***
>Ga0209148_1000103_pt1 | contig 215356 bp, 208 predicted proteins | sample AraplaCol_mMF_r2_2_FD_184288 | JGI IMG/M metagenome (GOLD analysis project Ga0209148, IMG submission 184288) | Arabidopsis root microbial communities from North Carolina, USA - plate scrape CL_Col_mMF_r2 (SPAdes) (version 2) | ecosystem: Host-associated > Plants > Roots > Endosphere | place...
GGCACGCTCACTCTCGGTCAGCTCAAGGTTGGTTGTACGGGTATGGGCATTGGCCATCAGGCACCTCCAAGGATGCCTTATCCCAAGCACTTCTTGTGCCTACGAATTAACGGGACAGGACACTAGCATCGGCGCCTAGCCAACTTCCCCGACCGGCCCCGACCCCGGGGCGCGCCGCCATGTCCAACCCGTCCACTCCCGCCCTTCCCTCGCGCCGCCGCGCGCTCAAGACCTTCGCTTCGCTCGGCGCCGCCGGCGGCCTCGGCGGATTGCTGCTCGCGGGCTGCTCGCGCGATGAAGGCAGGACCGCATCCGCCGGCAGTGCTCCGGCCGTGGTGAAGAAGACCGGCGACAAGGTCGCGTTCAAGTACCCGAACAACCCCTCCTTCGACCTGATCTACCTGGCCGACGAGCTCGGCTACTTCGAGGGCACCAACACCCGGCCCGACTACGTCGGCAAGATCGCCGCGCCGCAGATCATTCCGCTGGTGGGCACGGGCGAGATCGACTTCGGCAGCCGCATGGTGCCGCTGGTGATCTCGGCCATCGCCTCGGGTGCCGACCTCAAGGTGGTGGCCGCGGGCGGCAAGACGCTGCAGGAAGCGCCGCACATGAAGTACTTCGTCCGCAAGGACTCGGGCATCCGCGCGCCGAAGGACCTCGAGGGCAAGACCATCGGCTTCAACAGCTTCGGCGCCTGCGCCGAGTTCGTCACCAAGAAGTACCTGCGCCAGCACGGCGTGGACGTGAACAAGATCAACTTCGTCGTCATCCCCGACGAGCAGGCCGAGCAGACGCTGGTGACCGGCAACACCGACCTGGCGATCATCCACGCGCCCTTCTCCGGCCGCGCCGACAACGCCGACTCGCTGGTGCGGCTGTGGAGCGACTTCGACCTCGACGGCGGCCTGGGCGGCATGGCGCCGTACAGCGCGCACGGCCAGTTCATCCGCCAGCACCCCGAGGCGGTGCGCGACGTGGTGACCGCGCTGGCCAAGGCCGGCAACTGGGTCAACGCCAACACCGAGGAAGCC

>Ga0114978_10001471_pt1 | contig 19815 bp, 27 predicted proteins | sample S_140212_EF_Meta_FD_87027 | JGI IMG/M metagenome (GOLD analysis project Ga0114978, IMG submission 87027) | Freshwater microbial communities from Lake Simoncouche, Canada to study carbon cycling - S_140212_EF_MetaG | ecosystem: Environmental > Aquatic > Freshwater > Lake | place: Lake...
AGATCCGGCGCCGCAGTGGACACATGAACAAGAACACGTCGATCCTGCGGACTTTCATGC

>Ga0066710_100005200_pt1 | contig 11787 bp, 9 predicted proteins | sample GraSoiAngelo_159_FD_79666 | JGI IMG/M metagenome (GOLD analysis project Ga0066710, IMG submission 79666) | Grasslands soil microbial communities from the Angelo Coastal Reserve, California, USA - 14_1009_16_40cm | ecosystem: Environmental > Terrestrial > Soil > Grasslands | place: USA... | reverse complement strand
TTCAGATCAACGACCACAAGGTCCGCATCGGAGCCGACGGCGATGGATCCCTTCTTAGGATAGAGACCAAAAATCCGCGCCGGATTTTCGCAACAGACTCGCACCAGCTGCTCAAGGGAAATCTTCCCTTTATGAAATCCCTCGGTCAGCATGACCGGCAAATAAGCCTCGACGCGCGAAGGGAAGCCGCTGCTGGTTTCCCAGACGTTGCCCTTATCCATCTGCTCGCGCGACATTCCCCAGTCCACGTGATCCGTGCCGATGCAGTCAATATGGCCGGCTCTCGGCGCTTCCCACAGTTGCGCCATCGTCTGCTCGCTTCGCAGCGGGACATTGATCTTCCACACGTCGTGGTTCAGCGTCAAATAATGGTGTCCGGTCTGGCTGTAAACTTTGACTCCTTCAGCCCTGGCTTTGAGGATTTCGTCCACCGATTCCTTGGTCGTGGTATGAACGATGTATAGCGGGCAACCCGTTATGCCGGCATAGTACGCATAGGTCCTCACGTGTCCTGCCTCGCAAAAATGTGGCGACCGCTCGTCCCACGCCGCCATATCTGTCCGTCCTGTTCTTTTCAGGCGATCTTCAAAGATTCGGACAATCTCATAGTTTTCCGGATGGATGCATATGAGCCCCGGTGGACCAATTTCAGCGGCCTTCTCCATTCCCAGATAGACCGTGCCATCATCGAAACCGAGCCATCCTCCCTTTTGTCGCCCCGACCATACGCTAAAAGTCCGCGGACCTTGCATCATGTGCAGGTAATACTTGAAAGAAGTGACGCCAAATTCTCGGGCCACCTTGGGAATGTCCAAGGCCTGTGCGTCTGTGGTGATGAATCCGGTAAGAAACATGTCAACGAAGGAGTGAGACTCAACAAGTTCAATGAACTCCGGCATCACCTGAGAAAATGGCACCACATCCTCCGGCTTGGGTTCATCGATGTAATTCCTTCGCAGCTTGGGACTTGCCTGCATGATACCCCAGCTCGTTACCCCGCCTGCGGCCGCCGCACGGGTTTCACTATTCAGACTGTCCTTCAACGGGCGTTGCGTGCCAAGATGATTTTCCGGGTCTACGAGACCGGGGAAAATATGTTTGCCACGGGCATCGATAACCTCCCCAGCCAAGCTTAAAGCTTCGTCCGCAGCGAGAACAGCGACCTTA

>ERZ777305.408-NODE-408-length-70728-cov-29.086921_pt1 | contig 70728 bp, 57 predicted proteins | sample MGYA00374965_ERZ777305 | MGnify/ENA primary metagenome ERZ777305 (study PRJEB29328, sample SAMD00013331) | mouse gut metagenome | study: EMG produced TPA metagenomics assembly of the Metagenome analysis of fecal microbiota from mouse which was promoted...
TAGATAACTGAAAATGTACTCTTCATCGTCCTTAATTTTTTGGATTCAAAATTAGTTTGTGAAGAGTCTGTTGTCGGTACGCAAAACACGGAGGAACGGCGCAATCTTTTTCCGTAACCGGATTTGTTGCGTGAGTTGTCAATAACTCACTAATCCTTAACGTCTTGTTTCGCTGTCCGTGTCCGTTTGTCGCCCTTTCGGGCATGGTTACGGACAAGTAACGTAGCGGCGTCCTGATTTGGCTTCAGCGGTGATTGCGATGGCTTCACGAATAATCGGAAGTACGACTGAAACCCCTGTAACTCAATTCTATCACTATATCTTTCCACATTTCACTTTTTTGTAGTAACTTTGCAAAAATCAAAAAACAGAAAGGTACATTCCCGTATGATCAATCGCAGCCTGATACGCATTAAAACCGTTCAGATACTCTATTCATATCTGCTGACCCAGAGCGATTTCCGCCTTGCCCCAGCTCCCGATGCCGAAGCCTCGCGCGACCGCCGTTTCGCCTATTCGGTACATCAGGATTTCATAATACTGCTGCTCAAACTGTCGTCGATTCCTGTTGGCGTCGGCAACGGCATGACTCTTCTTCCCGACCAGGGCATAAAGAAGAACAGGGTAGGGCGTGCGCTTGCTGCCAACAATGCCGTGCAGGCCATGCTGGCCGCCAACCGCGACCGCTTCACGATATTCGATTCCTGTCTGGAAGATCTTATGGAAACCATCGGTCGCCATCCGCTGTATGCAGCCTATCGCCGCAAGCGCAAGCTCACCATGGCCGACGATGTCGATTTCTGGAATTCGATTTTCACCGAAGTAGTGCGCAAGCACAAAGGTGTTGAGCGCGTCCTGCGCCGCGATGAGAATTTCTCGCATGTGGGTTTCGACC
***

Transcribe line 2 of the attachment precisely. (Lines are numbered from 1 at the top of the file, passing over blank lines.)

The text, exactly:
GGCACGCTCACTCTCGGTCAGCTCAAGGTTGGTTGTACGGGTATGGGCATTGGCCATCAGGCACCTCCAAGGATGCCTTATCCCAAGCACTTCTTGTGCCTACGAATTAACGGGACAGGACACTAGCATCGGCGCCTAGCCAACTTCCCCGACCGGCCCCGACCCCGGGGCGCGCCGCCATGTCCAACCCGTCCACTCCCGCCCTTCCCTCGCGCCGCCGCGCGCTCAAGACCTTCGCTTCGCTCGGCGCCGCCGGCGGCCTCGGCGGATTGCTGCTCGCGGGCTGCTCGCGCGATGAAGGCAGGACCGCATCCGCCGGCAGTGCTCCGGCCGTGGTGAAGAAGACCGGCGACAAGGTCGCGTTCAAGTACCCGAACAACCCCTCCTTCGACCTGATCTACCTGGCCGACGAGCTCGGCTACTTCGAGGGCACCAACACCCGGCCCGACTACGTCGGCAAGATCGCCGCGCCGCAGATCATTCCGCTGGTGGGCACGGGCGAGATCGACTTCGGCAGCCGCATGGTGCCGCTGGTGATCTCGGCCATCGCCTCGGGTGCCGACCTCAAGGTGGTGGCCGCGGGCGGCAAGACGCTGCAGGAAGCGCCGCACATGAAGTACTTCGTCCGCAAGGACTCGGGCATCCGCGCGCCGAAGGACCTCGAGGGCAAGACCATCGGCTTCAACAGCTTCGGCGCCTGCGCCGAGTTCGTCACCAAGAAGTACCTGCGCCAGCACGGCGTGGACGTGAACAAGATCAACTTCGTCGTCATCCCCGACGAGCAGGCCGAGCAGACGCTGGTGACCGGCAACACCGACCTGGCGATCATCCACGCGCCCTTCTCCGGCCGCGCCGACAACGCCGACTCGCTGGTGCGGCTGTGGAGCGACTTCGACCTCGACGGCGGCCTGGGCGGCATGGCGCCGTACAGCGCGCACGGCCAGTTCATCCGCCAGCACCCCGAGGCGGTGCGCGACGTGGTGACCGCGCTGGCCAAGGCCGGCAACTGGGTCAACGCCAACACCGAGGAAGCC